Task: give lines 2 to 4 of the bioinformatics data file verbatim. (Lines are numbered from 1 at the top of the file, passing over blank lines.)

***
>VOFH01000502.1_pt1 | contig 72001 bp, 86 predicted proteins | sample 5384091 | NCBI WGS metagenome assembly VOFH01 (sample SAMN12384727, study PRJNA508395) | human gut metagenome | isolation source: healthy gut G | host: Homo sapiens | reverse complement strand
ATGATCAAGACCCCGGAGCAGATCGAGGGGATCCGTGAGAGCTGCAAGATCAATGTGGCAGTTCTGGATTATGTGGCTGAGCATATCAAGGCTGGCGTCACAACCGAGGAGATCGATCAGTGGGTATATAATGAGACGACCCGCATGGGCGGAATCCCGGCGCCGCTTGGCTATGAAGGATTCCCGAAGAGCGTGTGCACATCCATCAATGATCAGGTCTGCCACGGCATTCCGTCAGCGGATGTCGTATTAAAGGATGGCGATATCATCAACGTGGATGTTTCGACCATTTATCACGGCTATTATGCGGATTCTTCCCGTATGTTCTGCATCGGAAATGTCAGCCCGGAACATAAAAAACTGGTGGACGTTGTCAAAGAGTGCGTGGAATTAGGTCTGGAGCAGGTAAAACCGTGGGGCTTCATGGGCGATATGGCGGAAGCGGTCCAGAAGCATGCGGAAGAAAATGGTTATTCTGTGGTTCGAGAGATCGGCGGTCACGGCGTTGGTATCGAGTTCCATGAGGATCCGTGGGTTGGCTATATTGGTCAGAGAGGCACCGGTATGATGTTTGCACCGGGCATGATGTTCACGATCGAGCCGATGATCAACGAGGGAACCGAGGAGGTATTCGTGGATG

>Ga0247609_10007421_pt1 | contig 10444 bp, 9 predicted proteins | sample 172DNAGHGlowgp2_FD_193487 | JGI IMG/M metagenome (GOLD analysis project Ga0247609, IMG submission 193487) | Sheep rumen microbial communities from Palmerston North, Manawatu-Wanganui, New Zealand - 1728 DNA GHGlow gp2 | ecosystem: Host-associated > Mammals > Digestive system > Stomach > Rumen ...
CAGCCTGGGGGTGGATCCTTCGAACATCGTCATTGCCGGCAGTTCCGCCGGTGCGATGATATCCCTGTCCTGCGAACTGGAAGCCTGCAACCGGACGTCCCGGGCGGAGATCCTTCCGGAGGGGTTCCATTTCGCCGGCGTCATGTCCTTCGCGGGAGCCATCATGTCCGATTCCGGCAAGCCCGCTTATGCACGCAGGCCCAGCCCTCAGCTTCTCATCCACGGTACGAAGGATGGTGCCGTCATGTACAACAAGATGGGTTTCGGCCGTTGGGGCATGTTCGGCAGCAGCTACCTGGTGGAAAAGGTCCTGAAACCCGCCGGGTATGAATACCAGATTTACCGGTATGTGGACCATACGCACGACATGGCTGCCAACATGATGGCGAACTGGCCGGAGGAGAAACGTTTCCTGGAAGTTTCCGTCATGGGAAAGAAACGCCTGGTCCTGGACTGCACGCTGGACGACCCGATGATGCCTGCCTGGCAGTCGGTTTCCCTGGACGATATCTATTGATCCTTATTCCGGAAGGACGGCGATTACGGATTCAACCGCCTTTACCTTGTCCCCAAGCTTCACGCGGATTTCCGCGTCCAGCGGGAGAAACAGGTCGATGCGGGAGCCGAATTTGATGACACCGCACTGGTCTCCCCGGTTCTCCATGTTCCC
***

ATGATCAAGACCCCGGAGCAGATCGAGGGGATCCGTGAGAGCTGCAAGATCAATGTGGCAGTTCTGGATTATGTGGCTGAGCATATCAAGGCTGGCGTCACAACCGAGGAGATCGATCAGTGGGTATATAATGAGACGACCCGCATGGGCGGAATCCCGGCGCCGCTTGGCTATGAAGGATTCCCGAAGAGCGTGTGCACATCCATCAATGATCAGGTCTGCCACGGCATTCCGTCAGCGGATGTCGTATTAAAGGATGGCGATATCATCAACGTGGATGTTTCGACCATTTATCACGGCTATTATGCGGATTCTTCCCGTATGTTCTGCATCGGAAATGTCAGCCCGGAACATAAAAAACTGGTGGACGTTGTCAAAGAGTGCGTGGAATTAGGTCTGGAGCAGGTAAAACCGTGGGGCTTCATGGGCGATATGGCGGAAGCGGTCCAGAAGCATGCGGAAGAAAATGGTTATTCTGTGGTTCGAGAGATCGGCGGTCACGGCGTTGGTATCGAGTTCCATGAGGATCCGTGGGTTGGCTATATTGGTCAGAGAGGCACCGGTATGATGTTTGCACCGGGCATGATGTTCACGATCGAGCCGATGATCAACGAGGGAACCGAGGAGGTATTCGTGGATG

>Ga0247609_10007421_pt1 | contig 10444 bp, 9 predicted proteins | sample 172DNAGHGlowgp2_FD_193487 | JGI IMG/M metagenome (GOLD analysis project Ga0247609, IMG submission 193487) | Sheep rumen microbial communities from Palmerston North, Manawatu-Wanganui, New Zealand - 1728 DNA GHGlow gp2 | ecosystem: Host-associated > Mammals > Digestive system > Stomach > Rumen ...
CAGCCTGGGGGTGGATCCTTCGAACATCGTCATTGCCGGCAGTTCCGCCGGTGCGATGATATCCCTGTCCTGCGAACTGGAAGCCTGCAACCGGACGTCCCGGGCGGAGATCCTTCCGGAGGGGTTCCATTTCGCCGGCGTCATGTCCTTCGCGGGAGCCATCATGTCCGATTCCGGCAAGCCCGCTTATGCACGCAGGCCCAGCCCTCAGCTTCTCATCCACGGTACGAAGGATGGTGCCGTCATGTACAACAAGATGGGTTTCGGCCGTTGGGGCATGTTCGGCAGCAGCTACCTGGTGGAAAAGGTCCTGAAACCCGCCGGGTATGAATACCAGATTTACCGGTATGTGGACCATACGCACGACATGGCTGCCAACATGATGGCGAACTGGCCGGAGGAGAAACGTTTCCTGGAAGTTTCCGTCATGGGAAAGAAACGCCTGGTCCTGGACTGCACGCTGGACGACCCGATGATGCCTGCCTGGCAGTCGGTTTCCCTGGACGATATCTATTGATCCTTATTCCGGAAGGACGGCGATTACGGATTCAACCGCCTTTACCTTGTCCCCAAGCTTCACGCGGATTTCCGCGTCCAGCGGGAGAAACAGGTCGATGCGGGAGCCGAATTTGATGACACCGCACTGGTCTCCCCGGTTCTCCATGTTCCC